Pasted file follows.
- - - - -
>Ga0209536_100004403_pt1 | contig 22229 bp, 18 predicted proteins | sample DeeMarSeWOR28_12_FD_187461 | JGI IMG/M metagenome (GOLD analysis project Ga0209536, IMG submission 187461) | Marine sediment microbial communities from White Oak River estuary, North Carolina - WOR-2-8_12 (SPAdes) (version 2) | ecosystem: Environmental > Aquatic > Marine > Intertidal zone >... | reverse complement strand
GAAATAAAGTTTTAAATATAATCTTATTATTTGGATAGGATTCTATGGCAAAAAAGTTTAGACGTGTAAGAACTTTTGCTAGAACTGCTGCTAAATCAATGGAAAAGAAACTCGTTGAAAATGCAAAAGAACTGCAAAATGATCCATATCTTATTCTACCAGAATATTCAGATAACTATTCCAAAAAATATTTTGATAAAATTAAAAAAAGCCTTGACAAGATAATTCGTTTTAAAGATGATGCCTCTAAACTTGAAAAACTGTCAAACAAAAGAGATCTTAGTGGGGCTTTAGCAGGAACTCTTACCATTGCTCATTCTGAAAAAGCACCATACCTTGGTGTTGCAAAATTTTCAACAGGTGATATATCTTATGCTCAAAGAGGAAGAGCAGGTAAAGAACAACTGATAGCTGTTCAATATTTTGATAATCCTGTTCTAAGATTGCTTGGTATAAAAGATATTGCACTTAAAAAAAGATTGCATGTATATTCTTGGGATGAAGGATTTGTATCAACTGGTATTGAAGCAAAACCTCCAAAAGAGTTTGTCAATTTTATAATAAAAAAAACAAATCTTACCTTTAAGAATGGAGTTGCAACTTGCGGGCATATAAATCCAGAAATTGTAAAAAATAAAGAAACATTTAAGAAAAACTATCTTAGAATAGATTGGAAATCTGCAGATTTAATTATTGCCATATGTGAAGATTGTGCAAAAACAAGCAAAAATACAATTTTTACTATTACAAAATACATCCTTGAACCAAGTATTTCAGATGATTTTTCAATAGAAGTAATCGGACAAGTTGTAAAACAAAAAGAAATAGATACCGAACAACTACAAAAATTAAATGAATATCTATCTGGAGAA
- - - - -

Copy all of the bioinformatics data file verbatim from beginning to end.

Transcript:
>Ga0209536_100004403_pt1 | contig 22229 bp, 18 predicted proteins | sample DeeMarSeWOR28_12_FD_187461 | JGI IMG/M metagenome (GOLD analysis project Ga0209536, IMG submission 187461) | Marine sediment microbial communities from White Oak River estuary, North Carolina - WOR-2-8_12 (SPAdes) (version 2) | ecosystem: Environmental > Aquatic > Marine > Intertidal zone >... | reverse complement strand
GAAATAAAGTTTTAAATATAATCTTATTATTTGGATAGGATTCTATGGCAAAAAAGTTTAGACGTGTAAGAACTTTTGCTAGAACTGCTGCTAAATCAATGGAAAAGAAACTCGTTGAAAATGCAAAAGAACTGCAAAATGATCCATATCTTATTCTACCAGAATATTCAGATAACTATTCCAAAAAATATTTTGATAAAATTAAAAAAAGCCTTGACAAGATAATTCGTTTTAAAGATGATGCCTCTAAACTTGAAAAACTGTCAAACAAAAGAGATCTTAGTGGGGCTTTAGCAGGAACTCTTACCATTGCTCATTCTGAAAAAGCACCATACCTTGGTGTTGCAAAATTTTCAACAGGTGATATATCTTATGCTCAAAGAGGAAGAGCAGGTAAAGAACAACTGATAGCTGTTCAATATTTTGATAATCCTGTTCTAAGATTGCTTGGTATAAAAGATATTGCACTTAAAAAAAGATTGCATGTATATTCTTGGGATGAAGGATTTGTATCAACTGGTATTGAAGCAAAACCTCCAAAAGAGTTTGTCAATTTTATAATAAAAAAAACAAATCTTACCTTTAAGAATGGAGTTGCAACTTGCGGGCATATAAATCCAGAAATTGTAAAAAATAAAGAAACATTTAAGAAAAACTATCTTAGAATAGATTGGAAATCTGCAGATTTAATTATTGCCATATGTGAAGATTGTGCAAAAACAAGCAAAAATACAATTTTTACTATTACAAAATACATCCTTGAACCAAGTATTTCAGATGATTTTTCAATAGAAGTAATCGGACAAGTTGTAAAACAAAAAGAAATAGATACCGAACAACTACAAAAATTAAATGAATATCTATCTGGAGAA